Brother Ali Mourning in America, Dreaming in Color
hiphop

KPSU interviews Brother Ali, 10/20/2012 (click if player does not load)


Brother Ali at the Hawthorne Theater


Writing this, I think you're going to hate me, then accept what I'm about to tell you as one of the unfortunate truths of life. But Brother Ali is such a larger-than-life character, he needs to be split into two personas: the Preacher and the Reacher.


Brother Ali, The Preacher:


Brother Ali spits Truth with a capital T. He told me he doesn’t make music to simply speak authentically, but it's certainly a pervasive theme in his music. It’s not just him; it’s a marginalized eye that cuts a fine figure through the shady reality we live in.


So Brother Ali speaks Truth... is it really true? When I asked about the presidential race, I was surprised at the level of vitriol he leveled against Barack Obama. To Ali, it's far worse to harm someone under the pretense of helping them. For example, the Tea Party is up-front about what they believe. However, there's a fair chance these power-players may actually believe they're helping the world – in the same way Ali does. If you believe you're absolutely right, how can you condemn other zealots as evil, not simply wrong? In essence, there's a danger to Ali's Truth: his vision of absolutism is shared by the Mujahedeen, the Israeli settlers, the Westboro Baptist Church, and even myself – who believes you're still reading this article.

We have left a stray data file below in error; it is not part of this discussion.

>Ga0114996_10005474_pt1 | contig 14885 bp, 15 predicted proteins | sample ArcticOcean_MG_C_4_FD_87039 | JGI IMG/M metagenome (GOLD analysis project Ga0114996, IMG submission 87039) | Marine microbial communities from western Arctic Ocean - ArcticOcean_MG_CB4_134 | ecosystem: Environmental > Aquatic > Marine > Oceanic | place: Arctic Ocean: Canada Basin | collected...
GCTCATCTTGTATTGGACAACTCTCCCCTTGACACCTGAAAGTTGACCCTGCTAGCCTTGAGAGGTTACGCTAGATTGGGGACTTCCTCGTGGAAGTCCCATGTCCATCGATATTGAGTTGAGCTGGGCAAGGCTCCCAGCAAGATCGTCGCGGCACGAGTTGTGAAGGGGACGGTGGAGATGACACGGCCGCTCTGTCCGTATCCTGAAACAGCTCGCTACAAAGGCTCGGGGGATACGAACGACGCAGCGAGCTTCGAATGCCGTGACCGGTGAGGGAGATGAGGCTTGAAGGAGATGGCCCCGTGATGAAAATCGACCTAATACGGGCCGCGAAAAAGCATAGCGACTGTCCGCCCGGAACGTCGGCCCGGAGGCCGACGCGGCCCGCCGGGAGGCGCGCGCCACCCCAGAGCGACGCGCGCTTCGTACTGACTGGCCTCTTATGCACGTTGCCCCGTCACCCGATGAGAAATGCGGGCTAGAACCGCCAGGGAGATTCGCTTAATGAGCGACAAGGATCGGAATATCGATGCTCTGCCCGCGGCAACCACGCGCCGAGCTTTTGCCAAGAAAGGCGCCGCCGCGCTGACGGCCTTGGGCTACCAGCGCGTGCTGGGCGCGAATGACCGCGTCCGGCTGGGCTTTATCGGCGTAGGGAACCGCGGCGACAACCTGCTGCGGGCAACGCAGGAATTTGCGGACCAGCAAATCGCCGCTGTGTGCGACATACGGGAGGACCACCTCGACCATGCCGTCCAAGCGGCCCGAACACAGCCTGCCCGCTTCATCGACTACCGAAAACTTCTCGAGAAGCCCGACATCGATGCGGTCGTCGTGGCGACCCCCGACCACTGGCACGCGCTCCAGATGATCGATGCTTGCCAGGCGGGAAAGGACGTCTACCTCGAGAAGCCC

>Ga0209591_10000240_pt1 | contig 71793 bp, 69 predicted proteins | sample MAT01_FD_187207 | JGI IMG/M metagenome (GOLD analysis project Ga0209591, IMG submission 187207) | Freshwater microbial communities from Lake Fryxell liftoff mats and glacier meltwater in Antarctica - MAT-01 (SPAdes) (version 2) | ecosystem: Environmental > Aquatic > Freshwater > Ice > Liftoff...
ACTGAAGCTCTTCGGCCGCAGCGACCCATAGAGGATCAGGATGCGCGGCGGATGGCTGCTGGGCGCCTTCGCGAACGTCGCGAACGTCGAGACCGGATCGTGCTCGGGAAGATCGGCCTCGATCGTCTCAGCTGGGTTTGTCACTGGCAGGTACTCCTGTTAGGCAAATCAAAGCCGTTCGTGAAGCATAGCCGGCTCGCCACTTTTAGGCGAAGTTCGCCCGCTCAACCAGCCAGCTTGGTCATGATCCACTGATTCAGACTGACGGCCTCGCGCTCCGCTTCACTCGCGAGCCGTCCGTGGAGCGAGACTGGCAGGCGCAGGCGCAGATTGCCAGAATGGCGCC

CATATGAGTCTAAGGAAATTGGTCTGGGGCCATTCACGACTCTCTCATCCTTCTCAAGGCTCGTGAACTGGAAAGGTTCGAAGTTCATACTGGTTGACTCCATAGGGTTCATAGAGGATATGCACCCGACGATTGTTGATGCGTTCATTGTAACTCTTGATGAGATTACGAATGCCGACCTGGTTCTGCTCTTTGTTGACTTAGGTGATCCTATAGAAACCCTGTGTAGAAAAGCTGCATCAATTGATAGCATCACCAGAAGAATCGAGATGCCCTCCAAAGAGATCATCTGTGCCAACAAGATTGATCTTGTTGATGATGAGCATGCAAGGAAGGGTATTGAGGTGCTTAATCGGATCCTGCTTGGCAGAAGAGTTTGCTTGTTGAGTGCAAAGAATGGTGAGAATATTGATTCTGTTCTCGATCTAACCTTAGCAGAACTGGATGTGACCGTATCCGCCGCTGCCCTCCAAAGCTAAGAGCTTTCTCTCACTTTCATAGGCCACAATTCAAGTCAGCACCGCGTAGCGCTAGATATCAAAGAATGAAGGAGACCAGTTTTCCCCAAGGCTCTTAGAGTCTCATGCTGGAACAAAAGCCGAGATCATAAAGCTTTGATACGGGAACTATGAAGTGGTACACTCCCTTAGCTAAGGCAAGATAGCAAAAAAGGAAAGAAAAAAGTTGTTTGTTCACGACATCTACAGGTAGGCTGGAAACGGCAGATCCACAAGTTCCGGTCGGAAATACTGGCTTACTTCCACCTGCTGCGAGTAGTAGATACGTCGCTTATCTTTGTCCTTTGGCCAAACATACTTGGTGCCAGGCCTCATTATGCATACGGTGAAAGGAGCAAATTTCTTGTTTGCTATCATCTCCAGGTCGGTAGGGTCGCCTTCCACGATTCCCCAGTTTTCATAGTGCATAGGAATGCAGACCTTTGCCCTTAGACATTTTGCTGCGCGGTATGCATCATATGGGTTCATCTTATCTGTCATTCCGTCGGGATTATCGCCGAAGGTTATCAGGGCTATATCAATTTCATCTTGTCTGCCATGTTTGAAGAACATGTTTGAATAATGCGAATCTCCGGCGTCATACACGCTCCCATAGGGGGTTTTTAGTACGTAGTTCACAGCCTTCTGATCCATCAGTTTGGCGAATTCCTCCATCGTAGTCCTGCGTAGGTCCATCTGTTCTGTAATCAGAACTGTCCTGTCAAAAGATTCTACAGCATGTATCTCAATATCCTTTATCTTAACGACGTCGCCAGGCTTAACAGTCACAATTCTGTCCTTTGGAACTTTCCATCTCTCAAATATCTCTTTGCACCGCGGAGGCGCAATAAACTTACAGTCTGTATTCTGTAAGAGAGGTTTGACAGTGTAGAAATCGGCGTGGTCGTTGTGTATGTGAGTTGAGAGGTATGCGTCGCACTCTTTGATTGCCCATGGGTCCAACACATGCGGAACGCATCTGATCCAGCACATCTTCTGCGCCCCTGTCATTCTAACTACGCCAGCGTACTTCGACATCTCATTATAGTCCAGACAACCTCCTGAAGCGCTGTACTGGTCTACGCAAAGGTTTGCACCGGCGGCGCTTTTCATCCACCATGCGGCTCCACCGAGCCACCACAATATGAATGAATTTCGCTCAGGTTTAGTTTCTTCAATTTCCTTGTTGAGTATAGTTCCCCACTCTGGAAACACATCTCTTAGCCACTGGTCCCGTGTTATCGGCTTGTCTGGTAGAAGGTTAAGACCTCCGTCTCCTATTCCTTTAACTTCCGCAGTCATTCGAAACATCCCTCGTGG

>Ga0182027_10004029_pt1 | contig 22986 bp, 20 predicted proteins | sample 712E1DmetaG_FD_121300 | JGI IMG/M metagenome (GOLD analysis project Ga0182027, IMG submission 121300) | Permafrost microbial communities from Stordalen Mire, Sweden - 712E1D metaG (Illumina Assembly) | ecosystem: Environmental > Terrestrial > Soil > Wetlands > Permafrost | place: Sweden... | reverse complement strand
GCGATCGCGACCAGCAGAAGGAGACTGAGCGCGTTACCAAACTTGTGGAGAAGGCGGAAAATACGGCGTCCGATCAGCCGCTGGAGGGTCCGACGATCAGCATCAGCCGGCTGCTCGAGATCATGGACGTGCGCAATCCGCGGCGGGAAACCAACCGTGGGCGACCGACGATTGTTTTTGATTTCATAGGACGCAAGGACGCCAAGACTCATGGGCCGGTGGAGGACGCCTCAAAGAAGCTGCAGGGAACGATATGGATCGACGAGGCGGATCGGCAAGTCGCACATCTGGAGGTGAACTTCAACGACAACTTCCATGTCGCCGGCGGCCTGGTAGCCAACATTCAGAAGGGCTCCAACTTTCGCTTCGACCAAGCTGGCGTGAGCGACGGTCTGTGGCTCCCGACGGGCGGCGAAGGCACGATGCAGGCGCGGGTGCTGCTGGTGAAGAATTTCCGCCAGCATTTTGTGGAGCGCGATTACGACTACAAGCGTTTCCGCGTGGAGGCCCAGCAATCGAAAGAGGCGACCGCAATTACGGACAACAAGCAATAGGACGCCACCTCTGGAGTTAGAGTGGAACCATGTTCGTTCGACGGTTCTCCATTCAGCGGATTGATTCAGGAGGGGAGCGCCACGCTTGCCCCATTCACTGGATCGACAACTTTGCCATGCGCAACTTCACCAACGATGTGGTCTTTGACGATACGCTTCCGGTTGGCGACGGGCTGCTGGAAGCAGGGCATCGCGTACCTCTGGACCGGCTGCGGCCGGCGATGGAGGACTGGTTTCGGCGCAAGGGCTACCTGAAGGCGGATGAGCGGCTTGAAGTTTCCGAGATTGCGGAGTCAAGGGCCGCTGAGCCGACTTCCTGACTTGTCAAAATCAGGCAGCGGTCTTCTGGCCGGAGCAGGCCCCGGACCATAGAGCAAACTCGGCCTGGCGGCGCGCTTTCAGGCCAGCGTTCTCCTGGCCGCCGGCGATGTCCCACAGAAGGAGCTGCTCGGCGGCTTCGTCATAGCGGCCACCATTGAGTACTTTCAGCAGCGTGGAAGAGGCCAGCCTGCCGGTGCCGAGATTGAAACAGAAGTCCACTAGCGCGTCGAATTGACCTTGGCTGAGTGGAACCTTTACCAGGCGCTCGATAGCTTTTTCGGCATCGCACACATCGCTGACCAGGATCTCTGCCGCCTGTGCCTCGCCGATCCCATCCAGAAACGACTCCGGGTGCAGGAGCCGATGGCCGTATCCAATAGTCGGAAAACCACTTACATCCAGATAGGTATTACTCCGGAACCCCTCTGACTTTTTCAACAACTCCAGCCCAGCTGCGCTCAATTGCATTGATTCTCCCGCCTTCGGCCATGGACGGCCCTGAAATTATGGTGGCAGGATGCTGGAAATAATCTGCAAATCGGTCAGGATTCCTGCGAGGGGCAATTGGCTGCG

Brother Ali the Preacher is like Morpheus of the Wachowski trilogy The Matrix: we know he's on the right side, but his principles and morals give him a serious case of tunnel vision. In the end, his convictions get him into an untenable position. Also, Cornell West.



"Have you ever had an American Dream, Neo, that you were so sure was real?"


Brother Ali, The Reacher:


Let me get off my soapbox for a moment and talk about the content of Ali's lyrics. After all, this is a man who is able to reach out and attract hundreds of white college kids to hear him speak about the poor and marginalized people in cities like Chicago. At the same time, he is not condescending or arrogant. In his own words, everyone has both privilege and hardships. I can relate to that because I have seen every episode of Curb Your Enthusiasm.


But it’s not just the great beats (provided by Seattle’s Jake One) or Ali's commanding prose, presence, and flow that draws me in, it’s his ability to talk to listeners, to get us to understand privilege and marginalization in a way that Spike Lee or that sociology major you went out with once never could .



She knows I'm right.



At the end of the day, Brother Ali has style, humility, and dedication to his craft; traits that make him both a great lyricist and a scary-good preacher. But, according to Sartre, a man is the sum of his actions - no more, no less. Brother Ali spreads a message of peace and understanding, something that very few people civilized people would disagree with.


Bonus! Wolfgang Gartner at the Crystal Ballroom while totally sober:


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